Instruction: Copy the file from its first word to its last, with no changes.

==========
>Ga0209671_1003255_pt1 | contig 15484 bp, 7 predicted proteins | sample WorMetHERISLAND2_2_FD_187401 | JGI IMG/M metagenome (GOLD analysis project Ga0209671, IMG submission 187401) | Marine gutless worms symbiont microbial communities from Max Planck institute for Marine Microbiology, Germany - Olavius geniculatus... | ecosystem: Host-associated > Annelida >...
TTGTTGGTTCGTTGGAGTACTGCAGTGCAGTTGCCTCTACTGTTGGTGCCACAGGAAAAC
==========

>Ga0209671_1003255_pt1 | contig 15484 bp, 7 predicted proteins | sample WorMetHERISLAND2_2_FD_187401 | JGI IMG/M metagenome (GOLD analysis project Ga0209671, IMG submission 187401) | Marine gutless worms symbiont microbial communities from Max Planck institute for Marine Microbiology, Germany - Olavius geniculatus... | ecosystem: Host-associated > Annelida >...
TTGTTGGTTCGTTGGAGTACTGCAGTGCAGTTGCCTCTACTGTTGGTGCCACAGGAAAAC